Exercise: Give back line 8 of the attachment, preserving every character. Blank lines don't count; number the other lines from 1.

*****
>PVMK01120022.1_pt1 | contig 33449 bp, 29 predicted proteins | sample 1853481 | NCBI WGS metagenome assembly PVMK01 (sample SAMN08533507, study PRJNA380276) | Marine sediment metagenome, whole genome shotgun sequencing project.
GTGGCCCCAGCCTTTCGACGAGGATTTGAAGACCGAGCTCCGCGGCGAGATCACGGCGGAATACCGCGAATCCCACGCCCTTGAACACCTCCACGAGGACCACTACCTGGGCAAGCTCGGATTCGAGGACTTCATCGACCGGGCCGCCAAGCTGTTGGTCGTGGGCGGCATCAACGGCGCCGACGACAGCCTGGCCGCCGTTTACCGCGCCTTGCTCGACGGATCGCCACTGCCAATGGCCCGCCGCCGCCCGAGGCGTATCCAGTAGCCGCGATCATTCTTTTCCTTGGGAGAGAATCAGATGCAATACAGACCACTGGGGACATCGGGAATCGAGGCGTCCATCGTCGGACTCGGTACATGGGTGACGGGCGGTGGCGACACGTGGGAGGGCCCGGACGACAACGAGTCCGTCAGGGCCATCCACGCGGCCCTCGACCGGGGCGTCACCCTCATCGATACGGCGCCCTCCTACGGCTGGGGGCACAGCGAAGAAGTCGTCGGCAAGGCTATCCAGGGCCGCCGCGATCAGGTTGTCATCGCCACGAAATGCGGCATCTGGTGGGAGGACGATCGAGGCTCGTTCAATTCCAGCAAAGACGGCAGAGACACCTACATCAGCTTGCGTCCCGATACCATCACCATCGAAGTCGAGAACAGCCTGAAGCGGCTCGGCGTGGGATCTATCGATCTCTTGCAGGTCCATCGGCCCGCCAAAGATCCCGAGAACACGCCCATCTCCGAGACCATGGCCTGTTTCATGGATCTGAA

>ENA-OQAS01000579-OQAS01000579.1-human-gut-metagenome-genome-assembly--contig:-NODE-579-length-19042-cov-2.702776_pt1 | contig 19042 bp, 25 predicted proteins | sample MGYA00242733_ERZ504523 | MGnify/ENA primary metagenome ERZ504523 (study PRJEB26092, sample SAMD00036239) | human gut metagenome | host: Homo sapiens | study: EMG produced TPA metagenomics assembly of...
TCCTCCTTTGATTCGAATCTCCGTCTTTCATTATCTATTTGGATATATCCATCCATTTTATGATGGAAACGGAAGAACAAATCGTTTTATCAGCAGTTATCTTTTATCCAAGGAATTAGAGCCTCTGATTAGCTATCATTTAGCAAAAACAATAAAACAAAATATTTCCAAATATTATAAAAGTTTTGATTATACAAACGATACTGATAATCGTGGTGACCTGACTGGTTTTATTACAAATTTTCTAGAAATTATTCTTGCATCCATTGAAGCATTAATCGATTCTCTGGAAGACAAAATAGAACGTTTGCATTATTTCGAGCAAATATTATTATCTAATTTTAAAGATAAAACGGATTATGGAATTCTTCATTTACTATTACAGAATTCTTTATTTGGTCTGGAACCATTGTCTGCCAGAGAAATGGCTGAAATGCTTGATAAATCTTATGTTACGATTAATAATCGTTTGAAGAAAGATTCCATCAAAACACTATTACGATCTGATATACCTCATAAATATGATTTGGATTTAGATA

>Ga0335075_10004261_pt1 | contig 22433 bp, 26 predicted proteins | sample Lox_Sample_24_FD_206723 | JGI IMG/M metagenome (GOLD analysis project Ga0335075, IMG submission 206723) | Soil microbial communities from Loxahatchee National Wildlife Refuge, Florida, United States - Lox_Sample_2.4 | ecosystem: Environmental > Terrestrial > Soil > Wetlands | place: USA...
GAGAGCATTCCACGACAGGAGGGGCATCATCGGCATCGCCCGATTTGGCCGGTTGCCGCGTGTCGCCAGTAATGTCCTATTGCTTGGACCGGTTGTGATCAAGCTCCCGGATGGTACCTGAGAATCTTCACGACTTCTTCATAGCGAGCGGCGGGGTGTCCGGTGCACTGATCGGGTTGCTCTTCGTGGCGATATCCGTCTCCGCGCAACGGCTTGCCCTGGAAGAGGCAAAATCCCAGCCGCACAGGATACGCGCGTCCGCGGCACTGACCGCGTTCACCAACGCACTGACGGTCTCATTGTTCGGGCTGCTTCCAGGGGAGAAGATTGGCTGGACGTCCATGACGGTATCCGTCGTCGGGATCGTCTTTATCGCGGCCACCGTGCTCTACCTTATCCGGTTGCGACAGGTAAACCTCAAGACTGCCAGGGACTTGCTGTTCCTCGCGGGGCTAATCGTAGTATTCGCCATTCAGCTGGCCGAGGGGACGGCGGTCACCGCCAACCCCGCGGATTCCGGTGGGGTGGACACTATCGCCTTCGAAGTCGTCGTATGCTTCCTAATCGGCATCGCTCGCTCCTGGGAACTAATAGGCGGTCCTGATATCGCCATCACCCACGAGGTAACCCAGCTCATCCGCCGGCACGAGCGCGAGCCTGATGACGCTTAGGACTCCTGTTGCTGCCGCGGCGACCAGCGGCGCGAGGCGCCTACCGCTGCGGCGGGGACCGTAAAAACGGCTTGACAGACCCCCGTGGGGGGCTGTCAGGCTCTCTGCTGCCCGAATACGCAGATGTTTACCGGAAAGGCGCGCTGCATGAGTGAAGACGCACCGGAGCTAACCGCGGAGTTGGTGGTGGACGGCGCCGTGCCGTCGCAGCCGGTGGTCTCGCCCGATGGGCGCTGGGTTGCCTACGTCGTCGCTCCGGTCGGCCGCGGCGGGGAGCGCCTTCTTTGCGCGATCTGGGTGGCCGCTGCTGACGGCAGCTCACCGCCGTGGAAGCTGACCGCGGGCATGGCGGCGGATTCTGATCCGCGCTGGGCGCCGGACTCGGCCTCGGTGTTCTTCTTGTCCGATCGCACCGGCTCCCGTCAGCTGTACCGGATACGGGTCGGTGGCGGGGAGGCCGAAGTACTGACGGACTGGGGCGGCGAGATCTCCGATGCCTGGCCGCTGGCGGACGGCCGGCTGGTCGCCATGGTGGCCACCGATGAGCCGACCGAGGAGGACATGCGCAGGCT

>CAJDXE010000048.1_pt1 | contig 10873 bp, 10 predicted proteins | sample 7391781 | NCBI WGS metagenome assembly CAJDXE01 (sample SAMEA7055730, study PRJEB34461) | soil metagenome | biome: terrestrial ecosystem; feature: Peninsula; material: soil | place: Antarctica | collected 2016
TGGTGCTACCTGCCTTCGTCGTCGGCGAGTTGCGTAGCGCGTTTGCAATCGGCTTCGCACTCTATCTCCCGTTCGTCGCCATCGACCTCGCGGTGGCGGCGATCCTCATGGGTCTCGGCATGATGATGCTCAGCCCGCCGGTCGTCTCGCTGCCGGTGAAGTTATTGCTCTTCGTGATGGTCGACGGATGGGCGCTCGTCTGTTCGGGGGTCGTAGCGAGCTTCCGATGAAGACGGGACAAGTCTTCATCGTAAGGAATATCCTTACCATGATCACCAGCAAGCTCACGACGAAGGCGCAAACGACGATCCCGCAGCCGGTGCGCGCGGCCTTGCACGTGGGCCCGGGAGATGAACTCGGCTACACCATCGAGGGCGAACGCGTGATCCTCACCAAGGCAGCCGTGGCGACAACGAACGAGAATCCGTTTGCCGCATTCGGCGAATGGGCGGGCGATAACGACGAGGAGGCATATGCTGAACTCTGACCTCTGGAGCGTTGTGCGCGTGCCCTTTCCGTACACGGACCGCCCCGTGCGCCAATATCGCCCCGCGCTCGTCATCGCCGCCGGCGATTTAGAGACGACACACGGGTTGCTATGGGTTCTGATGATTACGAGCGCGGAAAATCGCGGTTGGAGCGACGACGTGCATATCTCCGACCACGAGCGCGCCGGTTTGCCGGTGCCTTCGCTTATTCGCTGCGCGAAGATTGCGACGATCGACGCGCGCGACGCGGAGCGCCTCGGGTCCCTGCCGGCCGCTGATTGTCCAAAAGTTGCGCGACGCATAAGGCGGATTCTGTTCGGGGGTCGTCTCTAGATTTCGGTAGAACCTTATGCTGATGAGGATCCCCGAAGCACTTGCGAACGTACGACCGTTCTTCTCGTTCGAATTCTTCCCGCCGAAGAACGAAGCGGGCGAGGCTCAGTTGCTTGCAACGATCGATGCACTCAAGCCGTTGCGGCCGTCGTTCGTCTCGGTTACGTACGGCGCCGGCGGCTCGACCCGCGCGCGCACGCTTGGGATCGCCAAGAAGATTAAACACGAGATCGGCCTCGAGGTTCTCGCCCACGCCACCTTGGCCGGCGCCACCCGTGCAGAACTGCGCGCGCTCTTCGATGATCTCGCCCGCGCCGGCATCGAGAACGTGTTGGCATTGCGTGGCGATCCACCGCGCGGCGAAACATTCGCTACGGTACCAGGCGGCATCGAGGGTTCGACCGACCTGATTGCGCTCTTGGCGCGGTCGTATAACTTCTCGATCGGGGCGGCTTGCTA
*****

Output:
TGGTGCTACCTGCCTTCGTCGTCGGCGAGTTGCGTAGCGCGTTTGCAATCGGCTTCGCACTCTATCTCCCGTTCGTCGCCATCGACCTCGCGGTGGCGGCGATCCTCATGGGTCTCGGCATGATGATGCTCAGCCCGCCGGTCGTCTCGCTGCCGGTGAAGTTATTGCTCTTCGTGATGGTCGACGGATGGGCGCTCGTCTGTTCGGGGGTCGTAGCGAGCTTCCGATGAAGACGGGACAAGTCTTCATCGTAAGGAATATCCTTACCATGATCACCAGCAAGCTCACGACGAAGGCGCAAACGACGATCCCGCAGCCGGTGCGCGCGGCCTTGCACGTGGGCCCGGGAGATGAACTCGGCTACACCATCGAGGGCGAACGCGTGATCCTCACCAAGGCAGCCGTGGCGACAACGAACGAGAATCCGTTTGCCGCATTCGGCGAATGGGCGGGCGATAACGACGAGGAGGCATATGCTGAACTCTGACCTCTGGAGCGTTGTGCGCGTGCCCTTTCCGTACACGGACCGCCCCGTGCGCCAATATCGCCCCGCGCTCGTCATCGCCGCCGGCGATTTAGAGACGACACACGGGTTGCTATGGGTTCTGATGATTACGAGCGCGGAAAATCGCGGTTGGAGCGACGACGTGCATATCTCCGACCACGAGCGCGCCGGTTTGCCGGTGCCTTCGCTTATTCGCTGCGCGAAGATTGCGACGATCGACGCGCGCGACGCGGAGCGCCTCGGGTCCCTGCCGGCCGCTGATTGTCCAAAAGTTGCGCGACGCATAAGGCGGATTCTGTTCGGGGGTCGTCTCTAGATTTCGGTAGAACCTTATGCTGATGAGGATCCCCGAAGCACTTGCGAACGTACGACCGTTCTTCTCGTTCGAATTCTTCCCGCCGAAGAACGAAGCGGGCGAGGCTCAGTTGCTTGCAACGATCGATGCACTCAAGCCGTTGCGGCCGTCGTTCGTCTCGGTTACGTACGGCGCCGGCGGCTCGACCCGCGCGCGCACGCTTGGGATCGCCAAGAAGATTAAACACGAGATCGGCCTCGAGGTTCTCGCCCACGCCACCTTGGCCGGCGCCACCCGTGCAGAACTGCGCGCGCTCTTCGATGATCTCGCCCGCGCCGGCATCGAGAACGTGTTGGCATTGCGTGGCGATCCACCGCGCGGCGAAACATTCGCTACGGTACCAGGCGGCATCGAGGGTTCGACCGACCTGATTGCGCTCTTGGCGCGGTCGTATAACTTCTCGATCGGGGCGGCTTGCTA